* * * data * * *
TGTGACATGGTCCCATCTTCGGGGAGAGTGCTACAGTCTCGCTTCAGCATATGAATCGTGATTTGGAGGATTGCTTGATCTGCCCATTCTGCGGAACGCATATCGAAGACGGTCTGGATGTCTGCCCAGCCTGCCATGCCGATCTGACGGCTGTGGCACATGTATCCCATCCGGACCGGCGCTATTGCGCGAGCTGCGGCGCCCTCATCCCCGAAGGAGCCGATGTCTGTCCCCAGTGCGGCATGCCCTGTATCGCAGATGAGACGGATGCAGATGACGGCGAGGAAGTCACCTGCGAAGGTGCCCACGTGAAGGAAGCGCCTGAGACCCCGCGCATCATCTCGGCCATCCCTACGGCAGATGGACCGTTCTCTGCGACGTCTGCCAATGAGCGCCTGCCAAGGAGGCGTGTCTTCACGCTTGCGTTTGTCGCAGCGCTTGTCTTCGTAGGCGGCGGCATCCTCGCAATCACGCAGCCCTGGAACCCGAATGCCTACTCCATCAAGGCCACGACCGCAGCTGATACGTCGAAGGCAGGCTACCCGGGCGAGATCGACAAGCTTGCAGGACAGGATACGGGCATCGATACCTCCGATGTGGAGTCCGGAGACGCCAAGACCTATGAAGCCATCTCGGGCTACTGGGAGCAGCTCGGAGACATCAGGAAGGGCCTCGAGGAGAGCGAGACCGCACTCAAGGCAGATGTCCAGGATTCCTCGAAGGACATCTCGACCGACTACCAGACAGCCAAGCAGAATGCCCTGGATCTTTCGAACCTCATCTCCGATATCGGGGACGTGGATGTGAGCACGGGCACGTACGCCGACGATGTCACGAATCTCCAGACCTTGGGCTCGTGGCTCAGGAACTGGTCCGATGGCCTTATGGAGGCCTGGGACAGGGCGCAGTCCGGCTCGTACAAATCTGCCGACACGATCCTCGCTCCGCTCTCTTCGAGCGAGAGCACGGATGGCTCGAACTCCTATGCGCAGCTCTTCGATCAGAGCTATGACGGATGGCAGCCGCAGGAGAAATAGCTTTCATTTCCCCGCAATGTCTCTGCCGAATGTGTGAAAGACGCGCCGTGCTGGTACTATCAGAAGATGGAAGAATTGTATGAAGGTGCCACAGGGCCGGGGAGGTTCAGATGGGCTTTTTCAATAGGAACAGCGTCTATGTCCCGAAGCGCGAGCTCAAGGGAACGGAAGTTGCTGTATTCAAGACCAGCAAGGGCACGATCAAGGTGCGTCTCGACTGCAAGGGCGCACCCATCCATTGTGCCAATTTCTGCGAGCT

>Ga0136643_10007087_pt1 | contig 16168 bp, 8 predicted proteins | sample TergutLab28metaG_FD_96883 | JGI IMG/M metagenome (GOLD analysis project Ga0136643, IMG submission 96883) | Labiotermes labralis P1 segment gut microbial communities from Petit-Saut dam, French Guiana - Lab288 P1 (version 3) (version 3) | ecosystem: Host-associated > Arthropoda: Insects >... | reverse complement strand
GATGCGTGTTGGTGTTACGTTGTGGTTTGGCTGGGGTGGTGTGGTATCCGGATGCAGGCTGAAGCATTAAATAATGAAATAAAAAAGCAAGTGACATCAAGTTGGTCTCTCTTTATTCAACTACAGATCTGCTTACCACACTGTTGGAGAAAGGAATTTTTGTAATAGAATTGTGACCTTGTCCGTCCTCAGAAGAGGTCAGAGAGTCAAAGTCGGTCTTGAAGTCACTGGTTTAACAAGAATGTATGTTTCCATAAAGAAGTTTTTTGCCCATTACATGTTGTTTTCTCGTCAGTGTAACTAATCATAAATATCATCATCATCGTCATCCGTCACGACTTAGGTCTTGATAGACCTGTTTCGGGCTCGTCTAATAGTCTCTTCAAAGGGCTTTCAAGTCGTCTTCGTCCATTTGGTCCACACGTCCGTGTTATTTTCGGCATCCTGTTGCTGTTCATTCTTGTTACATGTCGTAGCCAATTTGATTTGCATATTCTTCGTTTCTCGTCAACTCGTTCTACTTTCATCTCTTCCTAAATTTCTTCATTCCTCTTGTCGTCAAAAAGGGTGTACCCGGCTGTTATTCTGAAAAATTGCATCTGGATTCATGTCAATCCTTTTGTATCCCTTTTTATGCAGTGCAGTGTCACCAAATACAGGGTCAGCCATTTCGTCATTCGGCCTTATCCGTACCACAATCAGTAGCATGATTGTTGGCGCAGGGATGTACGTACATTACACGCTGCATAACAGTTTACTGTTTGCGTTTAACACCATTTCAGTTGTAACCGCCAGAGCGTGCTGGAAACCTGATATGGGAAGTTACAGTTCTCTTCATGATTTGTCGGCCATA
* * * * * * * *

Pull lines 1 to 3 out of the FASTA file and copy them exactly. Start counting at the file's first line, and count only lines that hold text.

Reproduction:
TGTGACATGGTCCCATCTTCGGGGAGAGTGCTACAGTCTCGCTTCAGCATATGAATCGTGATTTGGAGGATTGCTTGATCTGCCCATTCTGCGGAACGCATATCGAAGACGGTCTGGATGTCTGCCCAGCCTGCCATGCCGATCTGACGGCTGTGGCACATGTATCCCATCCGGACCGGCGCTATTGCGCGAGCTGCGGCGCCCTCATCCCCGAAGGAGCCGATGTCTGTCCCCAGTGCGGCATGCCCTGTATCGCAGATGAGACGGATGCAGATGACGGCGAGGAAGTCACCTGCGAAGGTGCCCACGTGAAGGAAGCGCCTGAGACCCCGCGCATCATCTCGGCCATCCCTACGGCAGATGGACCGTTCTCTGCGACGTCTGCCAATGAGCGCCTGCCAAGGAGGCGTGTCTTCACGCTTGCGTTTGTCGCAGCGCTTGTCTTCGTAGGCGGCGGCATCCTCGCAATCACGCAGCCCTGGAACCCGAATGCCTACTCCATCAAGGCCACGACCGCAGCTGATACGTCGAAGGCAGGCTACCCGGGCGAGATCGACAAGCTTGCAGGACAGGATACGGGCATCGATACCTCCGATGTGGAGTCCGGAGACGCCAAGACCTATGAAGCCATCTCGGGCTACTGGGAGCAGCTCGGAGACATCAGGAAGGGCCTCGAGGAGAGCGAGACCGCACTCAAGGCAGATGTCCAGGATTCCTCGAAGGACATCTCGACCGACTACCAGACAGCCAAGCAGAATGCCCTGGATCTTTCGAACCTCATCTCCGATATCGGGGACGTGGATGTGAGCACGGGCACGTACGCCGACGATGTCACGAATCTCCAGACCTTGGGCTCGTGGCTCAGGAACTGGTCCGATGGCCTTATGGAGGCCTGGGACAGGGCGCAGTCCGGCTCGTACAAATCTGCCGACACGATCCTCGCTCCGCTCTCTTCGAGCGAGAGCACGGATGGCTCGAACTCCTATGCGCAGCTCTTCGATCAGAGCTATGACGGATGGCAGCCGCAGGAGAAATAGCTTTCATTTCCCCGCAATGTCTCTGCCGAATGTGTGAAAGACGCGCCGTGCTGGTACTATCAGAAGATGGAAGAATTGTATGAAGGTGCCACAGGGCCGGGGAGGTTCAGATGGGCTTTTTCAATAGGAACAGCGTCTATGTCCCGAAGCGCGAGCTCAAGGGAACGGAAGTTGCTGTATTCAAGACCAGCAAGGGCACGATCAAGGTGCGTCTCGACTGCAAGGGCGCACCCATCCATTGTGCCAATTTCTGCGAGCT

>Ga0136643_10007087_pt1 | contig 16168 bp, 8 predicted proteins | sample TergutLab28metaG_FD_96883 | JGI IMG/M metagenome (GOLD analysis project Ga0136643, IMG submission 96883) | Labiotermes labralis P1 segment gut microbial communities from Petit-Saut dam, French Guiana - Lab288 P1 (version 3) (version 3) | ecosystem: Host-associated > Arthropoda: Insects >... | reverse complement strand
GATGCGTGTTGGTGTTACGTTGTGGTTTGGCTGGGGTGGTGTGGTATCCGGATGCAGGCTGAAGCATTAAATAATGAAATAAAAAAGCAAGTGACATCAAGTTGGTCTCTCTTTATTCAACTACAGATCTGCTTACCACACTGTTGGAGAAAGGAATTTTTGTAATAGAATTGTGACCTTGTCCGTCCTCAGAAGAGGTCAGAGAGTCAAAGTCGGTCTTGAAGTCACTGGTTTAACAAGAATGTATGTTTCCATAAAGAAGTTTTTTGCCCATTACATGTTGTTTTCTCGTCAGTGTAACTAATCATAAATATCATCATCATCGTCATCCGTCACGACTTAGGTCTTGATAGACCTGTTTCGGGCTCGTCTAATAGTCTCTTCAAAGGGCTTTCAAGTCGTCTTCGTCCATTTGGTCCACACGTCCGTGTTATTTTCGGCATCCTGTTGCTGTTCATTCTTGTTACATGTCGTAGCCAATTTGATTTGCATATTCTTCGTTTCTCGTCAACTCGTTCTACTTTCATCTCTTCCTAAATTTCTTCATTCCTCTTGTCGTCAAAAAGGGTGTACCCGGCTGTTATTCTGAAAAATTGCATCTGGATTCATGTCAATCCTTTTGTATCCCTTTTTATGCAGTGCAGTGTCACCAAATACAGGGTCAGCCATTTCGTCATTCGGCCTTATCCGTACCACAATCAGTAGCATGATTGTTGGCGCAGGGATGTACGTACATTACACGCTGCATAACAGTTTACTGTTTGCGTTTAACACCATTTCAGTTGTAACCGCCAGAGCGTGCTGGAAACCTGATATGGGAAGTTACAGTTCTCTTCATGATTTGTCGGCCATA